In Dufault v. Kathed Holdings Ltd., 2007 BCSC 186, the plaintiff fell while descending the stairs at the defendant’s business. The fall resulted in knee injuries that the trial judge accepted would likely require knee replacement surgery. This was exacerbated by chronic pain, hip problems, and some resultant mild depression. Taking these considerations into account, the trial judge awarded $110,000 in non-pecuniary damages.
 Finally, in Mosher v. Bitonti, 1998 CanLII 5186 (B.C.S.C.), the plaintiff sued two defendants for separate accidents. The trial judge found that the plaintiff had suffered fractured right leg bones as a result of the first accident, which caused muscular damage. He accepted that these were “very significant injuries” and that the plaintiff had suffered a painful recovery. While there was a small chance of future degenerative arthritis, the plaintiff was left with a normal gait, but with some difficulty squatting, kneeling or crouching. Those injuries resulted in the plaintiff being awarded $80,000 in non-pecuniary damages.
 As can be seen from those cases, trial judges have assessed non-pecuniary damages at well over $100,000 where there is an element of significant ongoing pain and, particularly, where the plaintiff had previously enjoyed an active lifestyle or a physical vocation….
 I agree with the respondent that the trial judge did not assess damages on the basis of a well-resolved fracture. Rather, the award for non-pecuniary damages was largely based on the trial judge’s conclusions that the respondent suffered and would continue to suffer from chronic debilitating pain that profoundly affected all aspects of his life. Viewed in this way, the award cannot be said to be inordinately high. The chronic pain cases cited by the trial judge support her assessment.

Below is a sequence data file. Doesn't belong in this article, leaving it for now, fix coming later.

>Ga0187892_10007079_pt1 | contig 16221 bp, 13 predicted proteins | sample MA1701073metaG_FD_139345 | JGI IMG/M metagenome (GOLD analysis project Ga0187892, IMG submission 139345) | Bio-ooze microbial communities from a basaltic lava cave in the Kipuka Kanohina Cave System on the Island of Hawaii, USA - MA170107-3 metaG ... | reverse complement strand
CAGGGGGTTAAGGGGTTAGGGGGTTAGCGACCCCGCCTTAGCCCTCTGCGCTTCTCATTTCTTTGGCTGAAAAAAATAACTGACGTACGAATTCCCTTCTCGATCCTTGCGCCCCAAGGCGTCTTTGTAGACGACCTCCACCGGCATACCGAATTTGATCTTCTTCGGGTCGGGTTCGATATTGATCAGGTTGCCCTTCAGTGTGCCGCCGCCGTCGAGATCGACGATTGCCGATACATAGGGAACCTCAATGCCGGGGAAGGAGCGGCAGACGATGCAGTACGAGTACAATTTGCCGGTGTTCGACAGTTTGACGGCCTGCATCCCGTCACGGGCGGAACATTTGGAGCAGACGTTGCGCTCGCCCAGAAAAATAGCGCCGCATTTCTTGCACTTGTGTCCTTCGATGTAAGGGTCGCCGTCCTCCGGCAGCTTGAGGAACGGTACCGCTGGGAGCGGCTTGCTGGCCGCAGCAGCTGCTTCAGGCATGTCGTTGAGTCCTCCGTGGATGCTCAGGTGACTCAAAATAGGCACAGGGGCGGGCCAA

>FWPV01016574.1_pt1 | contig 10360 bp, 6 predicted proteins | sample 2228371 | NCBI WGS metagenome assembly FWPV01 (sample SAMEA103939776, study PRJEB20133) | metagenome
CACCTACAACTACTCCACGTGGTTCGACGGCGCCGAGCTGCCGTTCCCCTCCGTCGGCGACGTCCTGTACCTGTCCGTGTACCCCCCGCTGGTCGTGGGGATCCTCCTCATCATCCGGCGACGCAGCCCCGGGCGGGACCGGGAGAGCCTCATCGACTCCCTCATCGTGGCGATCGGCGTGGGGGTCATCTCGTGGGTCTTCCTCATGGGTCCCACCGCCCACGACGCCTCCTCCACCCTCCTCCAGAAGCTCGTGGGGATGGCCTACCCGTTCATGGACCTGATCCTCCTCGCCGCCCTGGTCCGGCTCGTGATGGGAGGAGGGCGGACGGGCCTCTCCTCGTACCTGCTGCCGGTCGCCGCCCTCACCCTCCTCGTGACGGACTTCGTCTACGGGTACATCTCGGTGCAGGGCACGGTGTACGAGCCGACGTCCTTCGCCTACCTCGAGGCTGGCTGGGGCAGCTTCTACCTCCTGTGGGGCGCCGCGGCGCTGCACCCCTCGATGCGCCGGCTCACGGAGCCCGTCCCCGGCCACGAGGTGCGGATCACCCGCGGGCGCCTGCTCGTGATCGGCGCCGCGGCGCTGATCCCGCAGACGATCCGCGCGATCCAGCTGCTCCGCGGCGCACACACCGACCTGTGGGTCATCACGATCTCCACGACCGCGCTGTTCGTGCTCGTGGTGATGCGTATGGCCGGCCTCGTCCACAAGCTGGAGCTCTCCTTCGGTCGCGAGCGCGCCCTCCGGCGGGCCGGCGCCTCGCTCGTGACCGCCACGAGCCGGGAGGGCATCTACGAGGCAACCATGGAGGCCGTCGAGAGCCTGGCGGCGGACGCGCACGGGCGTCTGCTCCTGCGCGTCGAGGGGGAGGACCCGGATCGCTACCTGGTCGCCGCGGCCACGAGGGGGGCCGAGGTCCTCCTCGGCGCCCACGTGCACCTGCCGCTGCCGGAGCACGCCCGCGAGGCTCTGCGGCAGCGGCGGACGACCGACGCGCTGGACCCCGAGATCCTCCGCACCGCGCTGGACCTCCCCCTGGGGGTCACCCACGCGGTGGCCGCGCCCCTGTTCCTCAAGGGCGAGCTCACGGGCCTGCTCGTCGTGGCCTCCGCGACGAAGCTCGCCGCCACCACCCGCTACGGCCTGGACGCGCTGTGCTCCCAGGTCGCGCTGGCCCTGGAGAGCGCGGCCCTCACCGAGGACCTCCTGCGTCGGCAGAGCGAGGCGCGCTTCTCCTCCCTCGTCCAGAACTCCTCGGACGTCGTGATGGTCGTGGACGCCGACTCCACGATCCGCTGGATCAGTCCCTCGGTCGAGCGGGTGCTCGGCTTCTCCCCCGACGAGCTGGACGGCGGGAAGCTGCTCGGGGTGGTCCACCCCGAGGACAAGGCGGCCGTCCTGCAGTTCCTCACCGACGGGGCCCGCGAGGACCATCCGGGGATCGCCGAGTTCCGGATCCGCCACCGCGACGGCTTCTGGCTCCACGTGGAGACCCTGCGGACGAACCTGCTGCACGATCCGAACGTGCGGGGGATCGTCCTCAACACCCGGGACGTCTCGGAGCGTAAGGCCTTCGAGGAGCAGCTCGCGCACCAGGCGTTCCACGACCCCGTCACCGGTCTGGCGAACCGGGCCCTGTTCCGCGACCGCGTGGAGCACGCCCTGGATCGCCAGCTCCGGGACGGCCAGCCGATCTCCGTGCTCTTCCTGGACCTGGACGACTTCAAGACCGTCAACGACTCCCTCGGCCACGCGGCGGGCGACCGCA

I would not accede to this ground of appeal.
Another point of interest in today’s case were the Court’s comments about gathering new evidence after trial to challenge an award for ‘diminished earning capacity‘. At trial the Plaintiff was awarded $250,000 for his loss of earning capacity. The Defendant appealed and asked the Court of Appeal to force the Plaintiff to produce “documents pertaining to his employment since the trial“. The BC High Court refused to do so and provided the following useful comments:
 An appellate court should decline to exercise its discretion to make an order to admit “new evidence”, unless that evidence would tend to falsify an assumption that the trial judge made about what was, at the time of judgment, the future: see Jens v. Jens, 2008 BCCA 392 at para. 29, citing North Vancouver (District) v. Fawcett (1998), 60 B.C.L.R. (3d) 201 (C.A.)(sub nomNorth Vancouver (District) v. Lunde).
 It is unnecessary for me to review in detail the nature of the evidence tendered on the application by the appellant and in reply by the respondent. Suffice it to say that the conclusions the appellant contended should be drawn from her proposed new evidence were clearly and persuasively refuted by the respondent in an affidavit and, in any event, did not rise to the necessary factual standard that would properly form the basis for a successful application for admission of new evidence.